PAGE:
• Fundamental professional needs not being met (unclear roles and missions, lack of resources and tools, absence of support,…)
  • Personal needs being ignored (need for recognition, for trust, for growth, for purpose…)
  • Toxic relationships being nurtured by the structure in itself (mistrust, bad-faith, fear, frustration,…).

I remember spending countless hours sitting in very strange meetings: people bored to death, eyes on their phones or computers, not being present to whatever subject was being addressed. Not really listening to one another. Often not speaking towards the purpose of the meeting, but rather to satisfy their ego. Sometimes not caring enough to actually speak up. Sometimes not daring enough.

Overall, a lagging conversation, where outcomes seemed to happen only with pain and struggle, relieving everyone from their duty of being there and setting them free to run into the next similar meeting.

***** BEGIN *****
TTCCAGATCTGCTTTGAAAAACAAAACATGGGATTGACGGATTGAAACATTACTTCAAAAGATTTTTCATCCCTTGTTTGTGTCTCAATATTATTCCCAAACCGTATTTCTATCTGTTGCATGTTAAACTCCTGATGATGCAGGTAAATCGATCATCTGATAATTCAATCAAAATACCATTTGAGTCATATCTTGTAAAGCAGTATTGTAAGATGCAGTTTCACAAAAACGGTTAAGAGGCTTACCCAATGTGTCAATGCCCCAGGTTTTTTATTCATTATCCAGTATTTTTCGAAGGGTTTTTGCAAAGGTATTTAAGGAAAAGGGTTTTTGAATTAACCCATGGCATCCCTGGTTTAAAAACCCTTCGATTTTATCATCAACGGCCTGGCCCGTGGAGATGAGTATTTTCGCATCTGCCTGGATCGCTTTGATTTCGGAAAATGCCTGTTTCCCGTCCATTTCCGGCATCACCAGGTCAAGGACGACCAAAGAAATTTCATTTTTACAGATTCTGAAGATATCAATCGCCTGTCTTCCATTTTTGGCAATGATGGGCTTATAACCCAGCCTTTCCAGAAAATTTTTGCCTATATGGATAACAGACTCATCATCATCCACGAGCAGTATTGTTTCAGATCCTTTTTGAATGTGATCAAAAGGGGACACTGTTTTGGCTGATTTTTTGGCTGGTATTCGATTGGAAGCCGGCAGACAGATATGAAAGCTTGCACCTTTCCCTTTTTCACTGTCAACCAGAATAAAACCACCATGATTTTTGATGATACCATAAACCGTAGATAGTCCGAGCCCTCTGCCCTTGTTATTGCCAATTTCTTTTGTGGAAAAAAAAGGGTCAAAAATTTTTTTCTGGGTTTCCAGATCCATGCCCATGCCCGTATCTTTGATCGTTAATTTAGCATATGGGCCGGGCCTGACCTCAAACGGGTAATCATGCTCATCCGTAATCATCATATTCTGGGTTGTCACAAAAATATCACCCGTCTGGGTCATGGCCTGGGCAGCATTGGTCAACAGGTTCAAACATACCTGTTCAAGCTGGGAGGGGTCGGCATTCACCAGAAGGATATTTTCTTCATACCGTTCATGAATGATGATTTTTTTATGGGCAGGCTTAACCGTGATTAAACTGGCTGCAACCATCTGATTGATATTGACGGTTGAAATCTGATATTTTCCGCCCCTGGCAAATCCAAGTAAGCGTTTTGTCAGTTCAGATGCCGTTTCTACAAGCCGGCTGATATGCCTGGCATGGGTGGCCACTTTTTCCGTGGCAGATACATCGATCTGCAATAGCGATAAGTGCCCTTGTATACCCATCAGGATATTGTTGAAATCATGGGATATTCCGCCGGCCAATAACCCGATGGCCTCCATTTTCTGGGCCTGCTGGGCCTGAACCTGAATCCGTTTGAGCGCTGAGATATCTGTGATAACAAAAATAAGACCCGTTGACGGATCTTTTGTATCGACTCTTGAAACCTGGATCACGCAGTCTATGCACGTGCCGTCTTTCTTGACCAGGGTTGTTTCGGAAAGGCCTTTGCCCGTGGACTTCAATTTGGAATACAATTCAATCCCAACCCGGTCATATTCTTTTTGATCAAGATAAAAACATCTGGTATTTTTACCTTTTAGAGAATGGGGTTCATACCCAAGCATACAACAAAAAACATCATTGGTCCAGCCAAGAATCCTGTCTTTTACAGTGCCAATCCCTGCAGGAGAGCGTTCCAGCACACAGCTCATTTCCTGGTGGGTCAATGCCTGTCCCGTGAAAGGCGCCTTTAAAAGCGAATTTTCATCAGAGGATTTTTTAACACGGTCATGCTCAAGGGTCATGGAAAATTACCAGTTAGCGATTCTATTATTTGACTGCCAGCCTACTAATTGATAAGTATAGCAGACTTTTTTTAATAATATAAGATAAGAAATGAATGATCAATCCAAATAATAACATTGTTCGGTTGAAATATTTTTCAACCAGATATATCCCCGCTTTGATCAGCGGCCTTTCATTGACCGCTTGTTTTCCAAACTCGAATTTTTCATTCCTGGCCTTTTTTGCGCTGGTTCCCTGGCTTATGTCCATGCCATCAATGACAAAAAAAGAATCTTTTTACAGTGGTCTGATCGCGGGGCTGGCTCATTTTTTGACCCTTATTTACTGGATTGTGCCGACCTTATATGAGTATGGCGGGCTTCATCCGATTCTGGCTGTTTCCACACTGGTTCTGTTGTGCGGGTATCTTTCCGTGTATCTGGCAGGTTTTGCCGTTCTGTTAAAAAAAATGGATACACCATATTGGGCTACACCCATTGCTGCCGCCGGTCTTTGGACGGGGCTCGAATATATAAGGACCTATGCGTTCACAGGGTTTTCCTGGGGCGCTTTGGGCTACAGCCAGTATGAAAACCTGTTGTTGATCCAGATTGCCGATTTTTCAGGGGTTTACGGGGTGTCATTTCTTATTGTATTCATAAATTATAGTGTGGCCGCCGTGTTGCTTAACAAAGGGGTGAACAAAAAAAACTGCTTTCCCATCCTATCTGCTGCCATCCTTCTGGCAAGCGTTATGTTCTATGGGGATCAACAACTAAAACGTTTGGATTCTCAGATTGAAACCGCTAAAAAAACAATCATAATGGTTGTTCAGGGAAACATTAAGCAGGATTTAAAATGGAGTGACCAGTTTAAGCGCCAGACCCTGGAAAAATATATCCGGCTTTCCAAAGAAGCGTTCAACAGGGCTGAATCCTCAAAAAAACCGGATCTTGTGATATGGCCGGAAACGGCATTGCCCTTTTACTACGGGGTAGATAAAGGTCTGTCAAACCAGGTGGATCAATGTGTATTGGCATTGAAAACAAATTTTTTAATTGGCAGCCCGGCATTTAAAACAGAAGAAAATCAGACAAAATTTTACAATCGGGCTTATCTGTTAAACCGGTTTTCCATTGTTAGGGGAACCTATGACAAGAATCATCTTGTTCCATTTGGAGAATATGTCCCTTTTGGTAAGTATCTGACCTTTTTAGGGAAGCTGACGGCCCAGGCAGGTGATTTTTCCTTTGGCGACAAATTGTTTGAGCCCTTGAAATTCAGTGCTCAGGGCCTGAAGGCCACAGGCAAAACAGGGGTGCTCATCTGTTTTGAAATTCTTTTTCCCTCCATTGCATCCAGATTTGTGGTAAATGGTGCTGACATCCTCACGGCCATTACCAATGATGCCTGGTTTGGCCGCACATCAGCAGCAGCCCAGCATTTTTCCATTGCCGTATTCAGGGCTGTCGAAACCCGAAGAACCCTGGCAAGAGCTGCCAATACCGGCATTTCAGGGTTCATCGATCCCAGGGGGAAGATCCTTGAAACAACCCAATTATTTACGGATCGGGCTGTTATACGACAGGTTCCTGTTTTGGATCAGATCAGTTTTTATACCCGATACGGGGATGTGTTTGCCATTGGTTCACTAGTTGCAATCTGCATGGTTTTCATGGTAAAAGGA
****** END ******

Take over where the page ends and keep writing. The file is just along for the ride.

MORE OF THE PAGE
Yes, something was definitely not quite right. However, I had to face the fact that it was looked as rather normal by most people around. Unpleasant, sometimes harsh, but “well, that’s how organisation work and you might want to get used to it. Grow up.”

But is it normal, really?

Why do the people in these rooms, whom surely have been hired for their capacity to work well, and that certainly have the ability to get into fruitful collaboration when it is about something else, have no willingness to cooperate with each other and engage in a generative conversation in this work environment?